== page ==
Parallel An interface that transmits data simultaneously over separate wires in a cable. See also Serial. Pathname The directory name(s) you specify to locate a file. For example, the pathname for the file SALES, stored in the subdirectory BUSINESS, is \BUSINESS\SALES. Power-on diagnostics Tests stored in a computer’s ROM that the computer runs to check its internal circuitry, peripheral device configuration, and...
  • Page 139: Shadow Ram

    Refresh rate The frequency with which a monitor can redraw a screen image. The faster the refresh rate, the less the screen will flicker. Reset To restart a computer without turning it off. You can reset your computer by pressing Ctrl Alt Del. Resetting erases all data stored in RAM and reloads your operating system.
  • Page 140 SIMM See Memo y module. Subdirectory In a hierarchical disk directory structure, a group of files in a directory within another directory or the root directory. True Color A VGA feature that supports 24-bit-per-pixel color, which enables your VGA interface to display 16.8 million colors. The screen image looks more like a photograph than a traditional computer image.
  • Page 141: Zif Socket

    Write-protect To protect the data on a diskette from being changed by setting the write-protect switch on a 3.5-inch diskette or by placing a write-protect tab over the notch on a 5.25-inch diskette. You cannot change data on a write-protected diskette. ZIf socket Zero Insertion Force.
  • Page 142: Index

    Index AC power inlet, 1-5-6,7-3 Advanced Chipset Control option, Advanced System Setup option, 2-6-8 Altitude, A-5 Analog VGA input, 6-1 Application programs available options, A-7 compatibility, A-5 copy protected, 3-6 IDE drivers, Intro-3,2-6,6-1, 6-5-6, 7-8-9 installing, 2-12 problems, 7-10 requiring slow speed, 3-6 running under MS-DOS, 2-4 stopping, 3-2 version number, 7-2...
  • Page 143 Configuration cache, 4-23-24 cache memory, 2-6 changing, 2-1-2, 2-11 drive, 2-4, 5-20 files, 4-29, 7-2, 7-9 SIMM, 2-4, 4-10 system, 7-1 Connecting keyboard, 1-3 monitor, 1-4-5 mouse, 1-3-4, 1-6 power cord, 1-6 printer, 1-5-6 Connector diskette drive, 5-16-17 hard disk drive, 5-5-7 keyboard, 1-3, A-12 monitor, 1-3-5, A-13 mouse, 1-34, A-12...
  • Page 144 Electric shock, 1-6, 4-3 Electrical circuitry, 1-8,7-3 outlet, 1-5-6,7-3 Electromagnetic interference, 1-2 Electronic Bulletin Board, Intro-3 Environmental conditions, 1-1 requirements, A-5 Epson Connection, Intro-6-7 Errors diskette drive, 7-7 hard disk drive, 7-8 keyboard, 7-5 read/write, 7-9 Extended memory, 2-4, A-15 VGA, Intro-3, 2-12...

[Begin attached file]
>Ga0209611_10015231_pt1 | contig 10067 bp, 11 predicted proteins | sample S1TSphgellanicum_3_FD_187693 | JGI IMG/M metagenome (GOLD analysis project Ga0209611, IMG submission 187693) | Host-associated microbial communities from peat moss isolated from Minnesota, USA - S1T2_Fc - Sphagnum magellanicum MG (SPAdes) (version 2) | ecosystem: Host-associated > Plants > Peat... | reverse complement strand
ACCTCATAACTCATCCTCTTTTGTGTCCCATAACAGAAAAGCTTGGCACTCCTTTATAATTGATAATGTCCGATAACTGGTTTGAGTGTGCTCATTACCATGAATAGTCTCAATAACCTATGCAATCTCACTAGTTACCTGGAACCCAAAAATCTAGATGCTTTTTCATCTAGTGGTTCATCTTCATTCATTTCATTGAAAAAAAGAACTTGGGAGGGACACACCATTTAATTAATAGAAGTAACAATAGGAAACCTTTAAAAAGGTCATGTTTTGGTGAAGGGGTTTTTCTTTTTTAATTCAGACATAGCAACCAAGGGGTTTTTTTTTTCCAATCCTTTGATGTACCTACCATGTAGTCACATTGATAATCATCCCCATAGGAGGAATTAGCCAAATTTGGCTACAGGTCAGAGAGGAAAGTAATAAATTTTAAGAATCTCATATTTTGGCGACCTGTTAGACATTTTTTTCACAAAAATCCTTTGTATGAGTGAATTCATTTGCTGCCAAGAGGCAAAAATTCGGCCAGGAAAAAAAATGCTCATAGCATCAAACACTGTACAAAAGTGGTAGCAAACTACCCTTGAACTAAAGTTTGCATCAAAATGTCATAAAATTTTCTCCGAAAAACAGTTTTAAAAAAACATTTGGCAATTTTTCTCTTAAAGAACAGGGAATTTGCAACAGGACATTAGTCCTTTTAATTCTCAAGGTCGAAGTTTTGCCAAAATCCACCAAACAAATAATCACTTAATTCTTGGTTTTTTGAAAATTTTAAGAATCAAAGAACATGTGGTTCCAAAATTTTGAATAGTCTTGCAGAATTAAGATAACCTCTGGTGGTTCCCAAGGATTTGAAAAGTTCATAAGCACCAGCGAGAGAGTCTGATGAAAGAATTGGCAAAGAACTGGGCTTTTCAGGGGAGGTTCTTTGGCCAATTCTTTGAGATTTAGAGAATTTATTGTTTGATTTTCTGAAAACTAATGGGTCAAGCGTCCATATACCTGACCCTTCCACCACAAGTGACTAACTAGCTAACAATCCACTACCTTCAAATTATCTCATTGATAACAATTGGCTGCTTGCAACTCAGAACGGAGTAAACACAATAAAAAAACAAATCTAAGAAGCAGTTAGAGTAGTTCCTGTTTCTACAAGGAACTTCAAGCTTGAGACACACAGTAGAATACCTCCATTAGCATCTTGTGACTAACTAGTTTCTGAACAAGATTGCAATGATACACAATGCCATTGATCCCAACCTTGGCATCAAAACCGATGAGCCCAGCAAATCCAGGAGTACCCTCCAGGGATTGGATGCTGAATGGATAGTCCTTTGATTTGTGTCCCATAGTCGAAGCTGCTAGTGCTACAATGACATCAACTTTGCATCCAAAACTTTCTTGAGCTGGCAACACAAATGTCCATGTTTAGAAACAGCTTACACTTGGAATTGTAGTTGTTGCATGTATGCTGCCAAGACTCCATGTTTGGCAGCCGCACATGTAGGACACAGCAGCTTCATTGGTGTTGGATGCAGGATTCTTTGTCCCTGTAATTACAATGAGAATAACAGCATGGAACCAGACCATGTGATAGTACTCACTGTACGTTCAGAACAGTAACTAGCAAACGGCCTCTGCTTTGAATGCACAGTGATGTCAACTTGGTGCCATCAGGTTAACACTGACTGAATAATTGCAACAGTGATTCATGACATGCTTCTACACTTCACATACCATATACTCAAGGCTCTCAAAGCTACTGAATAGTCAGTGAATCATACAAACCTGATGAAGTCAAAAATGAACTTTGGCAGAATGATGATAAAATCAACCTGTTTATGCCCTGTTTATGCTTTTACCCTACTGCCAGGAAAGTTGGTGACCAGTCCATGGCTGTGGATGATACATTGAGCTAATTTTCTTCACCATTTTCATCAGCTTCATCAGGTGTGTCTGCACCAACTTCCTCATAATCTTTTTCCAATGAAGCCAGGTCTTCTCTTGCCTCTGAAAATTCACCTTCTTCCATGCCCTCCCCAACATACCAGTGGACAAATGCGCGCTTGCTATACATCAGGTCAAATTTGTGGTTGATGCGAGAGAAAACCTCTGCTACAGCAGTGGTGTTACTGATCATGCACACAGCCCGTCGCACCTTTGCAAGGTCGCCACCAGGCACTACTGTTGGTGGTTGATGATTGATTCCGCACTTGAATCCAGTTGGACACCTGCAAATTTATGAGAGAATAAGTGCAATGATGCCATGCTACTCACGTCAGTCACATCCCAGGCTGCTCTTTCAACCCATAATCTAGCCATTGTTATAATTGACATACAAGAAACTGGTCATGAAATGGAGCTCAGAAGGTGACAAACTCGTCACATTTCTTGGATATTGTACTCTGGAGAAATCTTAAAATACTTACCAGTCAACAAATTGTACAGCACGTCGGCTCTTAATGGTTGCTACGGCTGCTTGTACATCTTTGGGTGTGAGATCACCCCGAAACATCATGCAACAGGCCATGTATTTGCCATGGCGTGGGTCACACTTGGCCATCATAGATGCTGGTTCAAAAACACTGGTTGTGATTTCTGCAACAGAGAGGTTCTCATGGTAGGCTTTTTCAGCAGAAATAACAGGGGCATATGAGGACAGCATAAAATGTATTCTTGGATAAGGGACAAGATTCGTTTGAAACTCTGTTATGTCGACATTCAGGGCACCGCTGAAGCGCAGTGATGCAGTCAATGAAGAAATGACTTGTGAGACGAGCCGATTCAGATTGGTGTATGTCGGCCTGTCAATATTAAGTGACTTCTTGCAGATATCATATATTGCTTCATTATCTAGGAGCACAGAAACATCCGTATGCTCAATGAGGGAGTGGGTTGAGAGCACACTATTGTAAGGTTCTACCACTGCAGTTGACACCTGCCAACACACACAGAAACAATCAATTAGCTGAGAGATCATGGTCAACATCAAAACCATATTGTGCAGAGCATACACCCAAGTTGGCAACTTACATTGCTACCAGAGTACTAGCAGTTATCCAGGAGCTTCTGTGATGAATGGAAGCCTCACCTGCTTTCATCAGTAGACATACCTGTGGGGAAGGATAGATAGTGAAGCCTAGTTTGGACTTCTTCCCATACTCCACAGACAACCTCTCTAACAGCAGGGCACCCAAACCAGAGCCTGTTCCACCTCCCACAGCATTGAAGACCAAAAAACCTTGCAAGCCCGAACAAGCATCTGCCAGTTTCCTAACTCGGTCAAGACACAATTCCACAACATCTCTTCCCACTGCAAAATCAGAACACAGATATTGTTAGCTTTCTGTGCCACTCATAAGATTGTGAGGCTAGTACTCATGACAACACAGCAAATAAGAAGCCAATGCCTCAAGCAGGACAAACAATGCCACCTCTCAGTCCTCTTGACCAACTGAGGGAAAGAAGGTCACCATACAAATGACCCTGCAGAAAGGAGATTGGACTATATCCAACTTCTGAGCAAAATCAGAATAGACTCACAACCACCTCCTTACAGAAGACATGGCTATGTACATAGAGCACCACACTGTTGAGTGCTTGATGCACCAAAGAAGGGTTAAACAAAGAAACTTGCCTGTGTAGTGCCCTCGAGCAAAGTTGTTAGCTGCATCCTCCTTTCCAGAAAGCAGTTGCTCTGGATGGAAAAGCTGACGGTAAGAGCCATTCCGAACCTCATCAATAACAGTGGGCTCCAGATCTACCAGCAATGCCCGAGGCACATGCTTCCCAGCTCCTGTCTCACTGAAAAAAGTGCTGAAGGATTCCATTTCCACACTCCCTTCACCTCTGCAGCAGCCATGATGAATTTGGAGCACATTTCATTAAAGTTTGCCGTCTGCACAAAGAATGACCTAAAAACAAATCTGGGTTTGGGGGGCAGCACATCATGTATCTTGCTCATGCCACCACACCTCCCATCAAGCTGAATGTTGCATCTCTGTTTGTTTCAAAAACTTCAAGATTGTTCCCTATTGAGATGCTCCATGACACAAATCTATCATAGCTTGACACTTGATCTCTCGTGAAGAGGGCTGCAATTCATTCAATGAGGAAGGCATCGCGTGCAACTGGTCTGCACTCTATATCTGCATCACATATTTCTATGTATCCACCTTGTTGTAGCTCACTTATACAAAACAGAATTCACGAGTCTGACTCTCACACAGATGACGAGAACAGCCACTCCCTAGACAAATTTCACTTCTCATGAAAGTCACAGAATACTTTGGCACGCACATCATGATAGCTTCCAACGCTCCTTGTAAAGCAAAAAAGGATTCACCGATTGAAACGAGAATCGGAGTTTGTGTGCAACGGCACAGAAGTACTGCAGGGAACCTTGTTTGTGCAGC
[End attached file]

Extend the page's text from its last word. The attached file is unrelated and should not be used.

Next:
• Page 145 Hard disk drive cable, 5-2-7, 5-13, 5-17 configuration, 5-20 connecting cables, 5-4, 5-6 connector, 5-5-7 controller, 4-7, A-2 double-word I/O, 6-6, 7-8 Epson-supplied, A-10 errors, 7-8 formatting, 7-8 installing, Intro-4,5-1-20 jumpers, 5-2, 5-11, 7-8 light, 1-7 local bus, Intro-1, 6-1, 6-5-6, 7-8,...
  • Page 146 Keyboard port, Intro-1, 1-3, A-3, A-12 problems, 7-5 PS/2 compatible, Intro-1, 1-3, A-3, A-12 specifications, A-3 Keypad, numeric, 3-6, 7-5 Keys, SETUP function, 2-2-3 Local bus hard disk drive, Intro-1, 6-1, 6-5-6, 7-8, A-2 IDE hard disk interface, Intro-3, 6-1, 6-5-6, 7-8, A-2 video, Intro-1, Intro-3,6-1, A-2 Location, choosing, 1-1 Low processor speed, 3-6...
  • Page 147 MS-DOS, 2-4, 4-7 NetWare, 2-6, A-5 Non-interlaced monitor, Intro-2 resolutions, 6-2 Non-operating range, A-5 Num lock, 7-5 Numeric coprocessor, Intro-1, intro-4, A-2 Numeric keypad, 3-6, 7-5 Operating range, A-5 Operating system diskette, 3-3, `7-3 installing, 1-9,2-12 MS-DOS, 2-4, 4-7 prompt, 1-9 reloading, 3-3 version number, 7-2 Option card connector board...
  • Page 148 Power supply cables, 5-4, 5-6-7, 5-16-18 frequency, A-4 input ranges, A-4 limitations, 4-15, 7-5 location, 4-5 maximum outputs, A-4 removing, 4-15 type, A-4 Power-on diagnostics, 1-8, 7-12 Precautions, iii-viii, 1-1-2, 4-1 Printer available options, A-7 cable, 1-5 checking connections, 7-10 connecting, 1-5-6 connector, 1-5-6, A-11 drivers, 7-11...
  • Page 149 SETUP program starting, 2-2-3 system information, 2-34 system memory, 2-4 system security, 2-9-10 system summary, 2-10 user-defined, 2-5-6 Shadowing memory, Intro-1-2, A-1 BIOS ROM, 2-7 video ROM, 2-7 SIMMS adding, Intro-3 banks, 4-10-11 configuration, 2-4, 4-10 gold-plated, 7-12 incorrect type, 7-4 installing, Intro-3, 4-10-12 location, 4-5 positioning, 4-12...
  • Page 150 User password, 2-9-10, 3-4-5 User-defined hard disk drive, 2-5-6 Utility, disk compaction, 7-9 VESA drivers, 6-2 connector, 1-3-5, A-13 controller, Intro-2, A-2 drivers, Intro-3,2-12,6-1-5 IBM, 6-1 interface, Intro-2, A-2 monitor, 1-4-5, 6-1-2, 7-6 port, Intro-1, 1-34,2-4, A-13 resolutions, 6-4 standard, 6-1 Video BIOS, 7-2, A-1 card option, 2-4...